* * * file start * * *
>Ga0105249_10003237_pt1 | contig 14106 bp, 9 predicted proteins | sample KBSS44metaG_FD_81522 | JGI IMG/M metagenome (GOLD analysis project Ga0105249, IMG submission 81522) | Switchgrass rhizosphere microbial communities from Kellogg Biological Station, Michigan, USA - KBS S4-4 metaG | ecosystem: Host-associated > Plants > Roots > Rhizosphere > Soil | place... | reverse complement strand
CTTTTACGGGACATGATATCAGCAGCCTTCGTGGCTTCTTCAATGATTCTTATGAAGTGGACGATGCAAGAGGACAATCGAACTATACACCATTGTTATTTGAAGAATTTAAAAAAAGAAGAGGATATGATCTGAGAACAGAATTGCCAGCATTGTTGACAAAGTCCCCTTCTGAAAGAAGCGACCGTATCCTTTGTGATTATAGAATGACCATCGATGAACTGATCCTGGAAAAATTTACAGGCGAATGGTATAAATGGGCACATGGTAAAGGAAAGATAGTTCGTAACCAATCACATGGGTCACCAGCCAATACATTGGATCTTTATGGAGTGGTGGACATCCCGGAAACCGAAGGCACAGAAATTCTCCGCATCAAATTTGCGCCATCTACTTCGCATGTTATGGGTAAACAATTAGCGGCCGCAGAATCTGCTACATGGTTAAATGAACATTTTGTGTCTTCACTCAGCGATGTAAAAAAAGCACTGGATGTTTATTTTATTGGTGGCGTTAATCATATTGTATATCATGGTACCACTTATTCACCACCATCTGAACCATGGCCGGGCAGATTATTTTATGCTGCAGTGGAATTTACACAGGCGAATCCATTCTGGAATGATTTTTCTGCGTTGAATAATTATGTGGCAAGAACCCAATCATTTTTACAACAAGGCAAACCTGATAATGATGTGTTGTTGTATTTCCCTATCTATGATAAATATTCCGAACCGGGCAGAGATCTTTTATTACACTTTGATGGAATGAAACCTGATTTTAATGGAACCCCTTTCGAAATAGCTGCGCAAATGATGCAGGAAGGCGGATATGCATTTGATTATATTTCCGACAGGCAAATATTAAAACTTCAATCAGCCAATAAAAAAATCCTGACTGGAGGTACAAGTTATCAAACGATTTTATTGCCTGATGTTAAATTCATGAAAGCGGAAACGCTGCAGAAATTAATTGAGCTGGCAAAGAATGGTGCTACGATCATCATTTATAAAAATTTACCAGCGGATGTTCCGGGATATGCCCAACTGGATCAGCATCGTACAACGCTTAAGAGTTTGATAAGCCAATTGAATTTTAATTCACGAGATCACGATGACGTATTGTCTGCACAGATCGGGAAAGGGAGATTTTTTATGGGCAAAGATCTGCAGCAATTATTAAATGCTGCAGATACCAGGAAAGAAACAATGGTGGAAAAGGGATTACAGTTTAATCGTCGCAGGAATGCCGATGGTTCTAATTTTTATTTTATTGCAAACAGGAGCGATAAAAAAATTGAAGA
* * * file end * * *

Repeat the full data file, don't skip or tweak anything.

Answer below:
>Ga0105249_10003237_pt1 | contig 14106 bp, 9 predicted proteins | sample KBSS44metaG_FD_81522 | JGI IMG/M metagenome (GOLD analysis project Ga0105249, IMG submission 81522) | Switchgrass rhizosphere microbial communities from Kellogg Biological Station, Michigan, USA - KBS S4-4 metaG | ecosystem: Host-associated > Plants > Roots > Rhizosphere > Soil | place... | reverse complement strand
CTTTTACGGGACATGATATCAGCAGCCTTCGTGGCTTCTTCAATGATTCTTATGAAGTGGACGATGCAAGAGGACAATCGAACTATACACCATTGTTATTTGAAGAATTTAAAAAAAGAAGAGGATATGATCTGAGAACAGAATTGCCAGCATTGTTGACAAAGTCCCCTTCTGAAAGAAGCGACCGTATCCTTTGTGATTATAGAATGACCATCGATGAACTGATCCTGGAAAAATTTACAGGCGAATGGTATAAATGGGCACATGGTAAAGGAAAGATAGTTCGTAACCAATCACATGGGTCACCAGCCAATACATTGGATCTTTATGGAGTGGTGGACATCCCGGAAACCGAAGGCACAGAAATTCTCCGCATCAAATTTGCGCCATCTACTTCGCATGTTATGGGTAAACAATTAGCGGCCGCAGAATCTGCTACATGGTTAAATGAACATTTTGTGTCTTCACTCAGCGATGTAAAAAAAGCACTGGATGTTTATTTTATTGGTGGCGTTAATCATATTGTATATCATGGTACCACTTATTCACCACCATCTGAACCATGGCCGGGCAGATTATTTTATGCTGCAGTGGAATTTACACAGGCGAATCCATTCTGGAATGATTTTTCTGCGTTGAATAATTATGTGGCAAGAACCCAATCATTTTTACAACAAGGCAAACCTGATAATGATGTGTTGTTGTATTTCCCTATCTATGATAAATATTCCGAACCGGGCAGAGATCTTTTATTACACTTTGATGGAATGAAACCTGATTTTAATGGAACCCCTTTCGAAATAGCTGCGCAAATGATGCAGGAAGGCGGATATGCATTTGATTATATTTCCGACAGGCAAATATTAAAACTTCAATCAGCCAATAAAAAAATCCTGACTGGAGGTACAAGTTATCAAACGATTTTATTGCCTGATGTTAAATTCATGAAAGCGGAAACGCTGCAGAAATTAATTGAGCTGGCAAAGAATGGTGCTACGATCATCATTTATAAAAATTTACCAGCGGATGTTCCGGGATATGCCCAACTGGATCAGCATCGTACAACGCTTAAGAGTTTGATAAGCCAATTGAATTTTAATTCACGAGATCACGATGACGTATTGTCTGCACAGATCGGGAAAGGGAGATTTTTTATGGGCAAAGATCTGCAGCAATTATTAAATGCTGCAGATACCAGGAAAGAAACAATGGTGGAAAAGGGATTACAGTTTAATCGTCGCAGGAATGCCGATGGTTCTAATTTTTATTTTATTGCAAACAGGAGCGATAAAAAAATTGAAGA